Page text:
How can I get my dog to drink more water?

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March 20th, 2009 12:24
Florida
johannah
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I'm glad you're not using the buillon any more because the regular type has way too much sodium in it, even diluted as you did. And both the regular and low sodium types have artificial flavorings and colorings, which aren't good for us or our dogs.
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June 28th, 2009 12:25
Texas
deusXmchna
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Old thread, but important one- I recently had the same question due to a dog on sulfa antibiotics (increased h2o ingestion is advised, at least in humans, to prevent kidney stones during sulfa treatment). I really couldnt find much help that worked for me on the net- but did find a solution:
   
In my local grocery store, I found a broth suitable for "spiking" my girls water.
   
Most "low sodium" broths still had hundreds of mg's (sometimes near 1/2 gram) of sodium per cup, and of course the regular broths can reach or exceed a gram of sodium per cup serving.
   
Anyway, I found a store brand (Central Market- HEB, Texas) Organic Free Range Chicken Broth, low sodium.
   
Only 70mg sodium per cup. Simple Ingredient list: [Organic Free Range Chicken Broth (cups of broth freely grazing in a pasture??), organic sugar (only 1g carb/cup), org yeast xtract, organic veg stock, sea salt, org onion, org garlic, org turmeric.]
   
Granted, theres the onion & garlic in there, but if the sugar, which is higher up on the ingredient list, is only 1 gram- the onion & garlic content is minuscule.
   
I found I only needed to use a tablespoon or 2 per 1/2 liter of water to induce her to drink.
   
Many, actually most, store brands are just repackaged major brands. Mine was in one of those rectangular cardboard/paperish cartons, like Swanson uses. So it may be something that can be found in many grocery stores.
   
As far as using regular broth, doing some (really) rough calculations on a broth with 800mg sodium/cup- you'd have around 90mg/ounce, and somewhere around 30-50mg per tablespoon. If you're diluting that with 1/2 liter of water, that's a negligible amnt. If you need to get a dog to drink, it'd be much better to get an extra 50mg of sodium with a 1/2 liter than to not get that 1/2 liter at all. Of course if you go with reduced sodium broths, you can get much lower. One could also cut back a little on that days food to compensate for the added sodium- particularly if you're feeding canned food, which _usually_ has more sodium than dry foods.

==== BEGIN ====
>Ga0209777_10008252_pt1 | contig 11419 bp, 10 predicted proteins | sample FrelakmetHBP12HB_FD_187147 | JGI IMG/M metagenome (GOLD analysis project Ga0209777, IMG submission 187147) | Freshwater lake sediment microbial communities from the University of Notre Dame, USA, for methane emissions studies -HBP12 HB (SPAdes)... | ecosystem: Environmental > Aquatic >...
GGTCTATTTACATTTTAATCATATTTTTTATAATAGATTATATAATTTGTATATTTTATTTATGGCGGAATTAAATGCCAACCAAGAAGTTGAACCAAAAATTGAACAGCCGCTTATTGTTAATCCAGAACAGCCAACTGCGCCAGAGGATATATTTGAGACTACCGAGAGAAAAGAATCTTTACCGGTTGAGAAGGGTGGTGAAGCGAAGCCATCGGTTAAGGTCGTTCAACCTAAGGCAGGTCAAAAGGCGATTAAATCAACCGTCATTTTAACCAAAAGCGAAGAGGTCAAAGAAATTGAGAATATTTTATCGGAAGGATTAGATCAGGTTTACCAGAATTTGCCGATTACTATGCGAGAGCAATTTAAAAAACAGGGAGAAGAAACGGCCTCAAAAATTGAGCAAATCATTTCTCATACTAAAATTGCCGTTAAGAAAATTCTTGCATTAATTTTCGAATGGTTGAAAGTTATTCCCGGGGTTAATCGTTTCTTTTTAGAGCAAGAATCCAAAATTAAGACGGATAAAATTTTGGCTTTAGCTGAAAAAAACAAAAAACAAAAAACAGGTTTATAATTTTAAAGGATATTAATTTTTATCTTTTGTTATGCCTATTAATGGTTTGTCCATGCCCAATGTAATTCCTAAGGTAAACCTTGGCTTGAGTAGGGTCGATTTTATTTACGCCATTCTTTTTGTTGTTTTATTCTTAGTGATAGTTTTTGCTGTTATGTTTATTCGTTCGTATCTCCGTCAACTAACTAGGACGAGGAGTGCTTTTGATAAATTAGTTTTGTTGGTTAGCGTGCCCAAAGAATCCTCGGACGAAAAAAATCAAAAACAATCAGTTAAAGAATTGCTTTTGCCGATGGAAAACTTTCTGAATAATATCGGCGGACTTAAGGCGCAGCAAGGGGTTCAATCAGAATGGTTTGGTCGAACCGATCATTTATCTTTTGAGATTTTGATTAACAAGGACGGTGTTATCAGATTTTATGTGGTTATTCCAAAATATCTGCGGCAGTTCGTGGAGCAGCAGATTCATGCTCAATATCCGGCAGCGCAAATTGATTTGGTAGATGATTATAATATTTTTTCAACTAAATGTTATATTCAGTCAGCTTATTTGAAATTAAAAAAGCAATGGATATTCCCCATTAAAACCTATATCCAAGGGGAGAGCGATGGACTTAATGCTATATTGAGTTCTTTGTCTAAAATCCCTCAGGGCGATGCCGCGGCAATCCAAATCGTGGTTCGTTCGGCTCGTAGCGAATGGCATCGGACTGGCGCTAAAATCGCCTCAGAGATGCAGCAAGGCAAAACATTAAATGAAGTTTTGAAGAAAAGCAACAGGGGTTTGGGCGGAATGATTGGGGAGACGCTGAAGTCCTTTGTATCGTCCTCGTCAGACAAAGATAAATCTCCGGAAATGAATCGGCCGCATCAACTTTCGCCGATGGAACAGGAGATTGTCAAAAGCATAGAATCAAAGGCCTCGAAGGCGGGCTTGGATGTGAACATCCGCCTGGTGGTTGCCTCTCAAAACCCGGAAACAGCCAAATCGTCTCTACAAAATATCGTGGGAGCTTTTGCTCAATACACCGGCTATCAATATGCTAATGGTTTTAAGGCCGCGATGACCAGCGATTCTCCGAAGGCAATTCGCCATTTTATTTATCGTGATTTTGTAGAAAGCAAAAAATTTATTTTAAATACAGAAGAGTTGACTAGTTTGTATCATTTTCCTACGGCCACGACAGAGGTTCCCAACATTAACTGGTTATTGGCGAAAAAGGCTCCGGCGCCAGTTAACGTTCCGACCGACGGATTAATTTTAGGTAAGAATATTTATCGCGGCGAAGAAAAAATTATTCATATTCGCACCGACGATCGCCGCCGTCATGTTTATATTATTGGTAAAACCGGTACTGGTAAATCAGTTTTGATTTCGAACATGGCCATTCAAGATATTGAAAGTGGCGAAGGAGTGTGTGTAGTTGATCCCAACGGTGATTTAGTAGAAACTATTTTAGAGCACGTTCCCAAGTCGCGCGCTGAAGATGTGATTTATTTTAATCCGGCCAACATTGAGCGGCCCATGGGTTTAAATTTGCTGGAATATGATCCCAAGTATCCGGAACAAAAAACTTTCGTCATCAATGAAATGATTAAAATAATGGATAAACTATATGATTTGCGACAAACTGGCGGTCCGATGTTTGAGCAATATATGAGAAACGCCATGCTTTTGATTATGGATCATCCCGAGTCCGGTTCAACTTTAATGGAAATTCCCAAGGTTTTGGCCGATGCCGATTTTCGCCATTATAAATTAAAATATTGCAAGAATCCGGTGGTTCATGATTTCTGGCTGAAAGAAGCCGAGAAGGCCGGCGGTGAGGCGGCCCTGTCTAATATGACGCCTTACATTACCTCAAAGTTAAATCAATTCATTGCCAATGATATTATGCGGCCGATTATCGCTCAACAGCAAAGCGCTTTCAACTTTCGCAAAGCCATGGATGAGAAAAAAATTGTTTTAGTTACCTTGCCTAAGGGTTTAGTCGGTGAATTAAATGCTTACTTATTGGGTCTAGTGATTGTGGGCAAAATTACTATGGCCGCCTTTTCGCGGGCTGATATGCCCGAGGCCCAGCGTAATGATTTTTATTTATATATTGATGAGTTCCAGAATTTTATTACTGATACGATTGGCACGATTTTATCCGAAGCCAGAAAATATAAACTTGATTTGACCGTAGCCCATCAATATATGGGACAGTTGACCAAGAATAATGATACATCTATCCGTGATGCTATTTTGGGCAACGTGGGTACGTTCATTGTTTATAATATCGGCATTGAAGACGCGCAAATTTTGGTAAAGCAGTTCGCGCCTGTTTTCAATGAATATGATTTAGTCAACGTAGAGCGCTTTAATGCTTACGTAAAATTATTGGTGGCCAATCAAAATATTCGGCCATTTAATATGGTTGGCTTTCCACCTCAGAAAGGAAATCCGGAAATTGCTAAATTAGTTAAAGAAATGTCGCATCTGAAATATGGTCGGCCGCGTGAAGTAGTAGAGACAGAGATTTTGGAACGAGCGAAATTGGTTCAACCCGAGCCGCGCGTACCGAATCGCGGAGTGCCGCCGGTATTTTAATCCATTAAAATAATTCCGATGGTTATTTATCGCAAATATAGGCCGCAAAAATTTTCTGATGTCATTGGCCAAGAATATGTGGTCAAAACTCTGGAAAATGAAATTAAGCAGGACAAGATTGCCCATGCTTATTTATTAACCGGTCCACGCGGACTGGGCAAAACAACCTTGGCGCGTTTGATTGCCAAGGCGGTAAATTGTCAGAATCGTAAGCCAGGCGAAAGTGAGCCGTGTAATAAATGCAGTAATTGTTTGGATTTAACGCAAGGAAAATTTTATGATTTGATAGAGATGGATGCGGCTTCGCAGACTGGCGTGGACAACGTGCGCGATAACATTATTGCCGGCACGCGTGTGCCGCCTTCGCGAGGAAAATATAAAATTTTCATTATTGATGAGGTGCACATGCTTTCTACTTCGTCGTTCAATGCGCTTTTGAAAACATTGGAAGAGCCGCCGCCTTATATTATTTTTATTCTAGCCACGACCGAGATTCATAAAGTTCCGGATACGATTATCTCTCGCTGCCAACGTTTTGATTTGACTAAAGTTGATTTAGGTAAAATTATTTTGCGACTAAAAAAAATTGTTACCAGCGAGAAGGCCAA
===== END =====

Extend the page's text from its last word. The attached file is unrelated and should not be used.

Hrmph. Now that I've done the calculations, it seems I spent a whole lot longer searching for my ultra-ultra low sodium broth than I probably needed to. Then again, peace of mind is a good and worthy thing for one to spend time on.
   
btw- this was for a large dog, hence the large 1/2l servings of h2o at a time. if you do add broth (or most flavorings for that matter)to a dogs water, make sure you do it in a CLEAN bowl, in an amount of cool water that the dog can comfortably and safely drink at one time, and toss the un-ingested portion when the animal is done. Broths are wonderful mediums for bacterial growth, and are often used in the lab for such purpose.
   
(I also add(ed) 2oz h2o per/1.5cups dry dogfood to increase h2o intake)
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Jan 2nd, 2012 15:29
Iowa
cdraeger
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I have a dog like this also. He was raised in the mountains where he had fresh water, and now lives in a city where there is funny tasting bad smelling water. First try fresh bottled spring water, that will get rid of the bad smelling tasting stuff. If that dosn't work try ice cubes. Put ice cubes in his water bowl so he can chase it around the bowl and dunk for it, making a game out of it. You can also put ice cubes in the tile kitchen floor and let him chase the cube around. Try making a game of this, it could be fun for the dog.
   
Also if you put something good tasting in the water this might inspire him like Gator Aid mix, it wil increase the dogs eletrolites and taste good at the same time. Avoid anything with artifical sweetners as this is bad for dogs. Once I made my sister's dog egg nog to get him to urinate, to get a urine sample for the vet. That worked good.
   
You can also get a child's squirt gun and have him play with the streem of water. Some dogs like this, others it makes them mad!! You can also try a childs medicine syringe. I would do this only if the dog was dehydrated, as forcing water down a dog is no9t teaching him/her to like it.
   
If you put water in thier food, they will get water with thier food, but drink less. Soup now and then might make a tasty treet!
   
Praise the dog every times he drinks water out of his water bowl. So when ever he/she drinks out of his bowl, praise him/her lavishly, and/or give the dog a treet for every time they drink water.
   
I hope these methods will help.
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